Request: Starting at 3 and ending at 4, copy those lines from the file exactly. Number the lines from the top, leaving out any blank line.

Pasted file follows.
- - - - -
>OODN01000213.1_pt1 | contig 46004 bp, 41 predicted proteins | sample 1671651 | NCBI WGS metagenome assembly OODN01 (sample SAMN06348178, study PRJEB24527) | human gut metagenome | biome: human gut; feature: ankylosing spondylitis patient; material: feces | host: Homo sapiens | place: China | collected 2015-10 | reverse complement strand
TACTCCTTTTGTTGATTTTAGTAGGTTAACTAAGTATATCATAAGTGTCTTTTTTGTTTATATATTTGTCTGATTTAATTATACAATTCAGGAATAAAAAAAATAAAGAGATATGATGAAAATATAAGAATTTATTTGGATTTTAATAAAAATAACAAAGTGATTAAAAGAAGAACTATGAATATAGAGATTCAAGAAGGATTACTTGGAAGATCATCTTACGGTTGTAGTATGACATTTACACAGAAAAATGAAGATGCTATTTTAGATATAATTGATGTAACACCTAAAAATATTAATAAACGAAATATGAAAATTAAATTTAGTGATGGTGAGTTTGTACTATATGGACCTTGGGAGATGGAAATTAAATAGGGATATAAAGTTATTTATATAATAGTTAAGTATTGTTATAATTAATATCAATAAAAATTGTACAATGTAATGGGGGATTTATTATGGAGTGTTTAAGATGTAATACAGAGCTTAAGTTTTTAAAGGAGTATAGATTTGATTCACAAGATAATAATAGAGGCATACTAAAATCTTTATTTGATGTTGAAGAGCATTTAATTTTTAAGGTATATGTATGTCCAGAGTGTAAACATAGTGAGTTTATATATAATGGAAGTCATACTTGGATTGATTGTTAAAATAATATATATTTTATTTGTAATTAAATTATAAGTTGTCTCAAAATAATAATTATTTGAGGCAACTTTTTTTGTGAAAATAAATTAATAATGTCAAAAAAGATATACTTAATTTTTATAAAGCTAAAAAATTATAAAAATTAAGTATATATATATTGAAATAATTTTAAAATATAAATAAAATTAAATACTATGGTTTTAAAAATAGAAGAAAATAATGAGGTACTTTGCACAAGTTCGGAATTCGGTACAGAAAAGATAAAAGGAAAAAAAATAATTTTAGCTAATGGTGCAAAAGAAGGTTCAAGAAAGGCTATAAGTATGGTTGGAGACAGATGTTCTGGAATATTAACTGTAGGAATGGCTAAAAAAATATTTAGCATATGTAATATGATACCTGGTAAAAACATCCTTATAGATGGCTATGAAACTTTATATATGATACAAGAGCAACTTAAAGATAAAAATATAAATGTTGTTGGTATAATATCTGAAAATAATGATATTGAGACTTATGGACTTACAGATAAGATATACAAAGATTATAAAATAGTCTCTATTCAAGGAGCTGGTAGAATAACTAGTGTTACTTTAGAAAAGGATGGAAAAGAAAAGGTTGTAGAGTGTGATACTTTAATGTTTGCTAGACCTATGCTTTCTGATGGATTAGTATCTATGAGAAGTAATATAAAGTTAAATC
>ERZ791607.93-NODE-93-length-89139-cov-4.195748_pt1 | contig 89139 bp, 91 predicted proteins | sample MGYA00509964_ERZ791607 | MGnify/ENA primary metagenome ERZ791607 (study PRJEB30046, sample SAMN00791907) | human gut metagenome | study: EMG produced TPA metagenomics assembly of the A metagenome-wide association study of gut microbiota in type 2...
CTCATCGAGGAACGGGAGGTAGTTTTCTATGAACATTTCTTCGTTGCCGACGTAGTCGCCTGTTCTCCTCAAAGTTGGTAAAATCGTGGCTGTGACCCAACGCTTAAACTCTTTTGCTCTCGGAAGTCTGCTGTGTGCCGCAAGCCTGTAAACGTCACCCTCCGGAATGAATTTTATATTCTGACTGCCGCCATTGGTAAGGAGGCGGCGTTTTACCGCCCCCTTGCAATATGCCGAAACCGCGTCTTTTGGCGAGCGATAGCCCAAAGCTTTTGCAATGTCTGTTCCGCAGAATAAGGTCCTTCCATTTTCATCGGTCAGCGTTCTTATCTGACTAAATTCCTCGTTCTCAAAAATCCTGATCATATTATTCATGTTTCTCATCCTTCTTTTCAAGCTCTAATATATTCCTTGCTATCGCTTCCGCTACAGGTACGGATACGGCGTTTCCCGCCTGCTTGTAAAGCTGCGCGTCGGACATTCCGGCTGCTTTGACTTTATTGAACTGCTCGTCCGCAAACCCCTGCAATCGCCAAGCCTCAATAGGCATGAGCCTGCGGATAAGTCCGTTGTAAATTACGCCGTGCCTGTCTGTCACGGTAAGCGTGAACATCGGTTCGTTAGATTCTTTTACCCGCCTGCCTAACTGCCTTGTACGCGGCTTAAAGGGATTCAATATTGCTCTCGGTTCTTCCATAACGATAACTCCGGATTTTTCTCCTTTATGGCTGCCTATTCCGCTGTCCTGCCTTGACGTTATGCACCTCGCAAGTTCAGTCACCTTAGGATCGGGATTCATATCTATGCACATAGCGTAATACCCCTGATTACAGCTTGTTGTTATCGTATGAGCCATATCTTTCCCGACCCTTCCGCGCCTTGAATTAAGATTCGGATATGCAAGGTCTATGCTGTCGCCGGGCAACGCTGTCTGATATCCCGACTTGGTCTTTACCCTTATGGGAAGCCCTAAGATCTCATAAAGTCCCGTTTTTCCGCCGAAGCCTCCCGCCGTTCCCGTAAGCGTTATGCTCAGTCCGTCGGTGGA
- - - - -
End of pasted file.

>ERZ791607.93-NODE-93-length-89139-cov-4.195748_pt1 | contig 89139 bp, 91 predicted proteins | sample MGYA00509964_ERZ791607 | MGnify/ENA primary metagenome ERZ791607 (study PRJEB30046, sample SAMN00791907) | human gut metagenome | study: EMG produced TPA metagenomics assembly of the A metagenome-wide association study of gut microbiota in type 2...
CTCATCGAGGAACGGGAGGTAGTTTTCTATGAACATTTCTTCGTTGCCGACGTAGTCGCCTGTTCTCCTCAAAGTTGGTAAAATCGTGGCTGTGACCCAACGCTTAAACTCTTTTGCTCTCGGAAGTCTGCTGTGTGCCGCAAGCCTGTAAACGTCACCCTCCGGAATGAATTTTATATTCTGACTGCCGCCATTGGTAAGGAGGCGGCGTTTTACCGCCCCCTTGCAATATGCCGAAACCGCGTCTTTTGGCGAGCGATAGCCCAAAGCTTTTGCAATGTCTGTTCCGCAGAATAAGGTCCTTCCATTTTCATCGGTCAGCGTTCTTATCTGACTAAATTCCTCGTTCTCAAAAATCCTGATCATATTATTCATGTTTCTCATCCTTCTTTTCAAGCTCTAATATATTCCTTGCTATCGCTTCCGCTACAGGTACGGATACGGCGTTTCCCGCCTGCTTGTAAAGCTGCGCGTCGGACATTCCGGCTGCTTTGACTTTATTGAACTGCTCGTCCGCAAACCCCTGCAATCGCCAAGCCTCAATAGGCATGAGCCTGCGGATAAGTCCGTTGTAAATTACGCCGTGCCTGTCTGTCACGGTAAGCGTGAACATCGGTTCGTTAGATTCTTTTACCCGCCTGCCTAACTGCCTTGTACGCGGCTTAAAGGGATTCAATATTGCTCTCGGTTCTTCCATAACGATAACTCCGGATTTTTCTCCTTTATGGCTGCCTATTCCGCTGTCCTGCCTTGACGTTATGCACCTCGCAAGTTCAGTCACCTTAGGATCGGGATTCATATCTATGCACATAGCGTAATACCCCTGATTACAGCTTGTTGTTATCGTATGAGCCATATCTTTCCCGACCCTTCCGCGCCTTGAATTAAGATTCGGATATGCAAGGTCTATGCTGTCGCCGGGCAACGCTGTCTGATATCCCGACTTGGTCTTTACCCTTATGGGAAGCCCTAAGATCTCATAAAGTCCCGTTTTTCCGCCGAAGCCTCCCGCCGTTCCCGTAAGCGTTATGCTCAGTCCGTCGGTGGA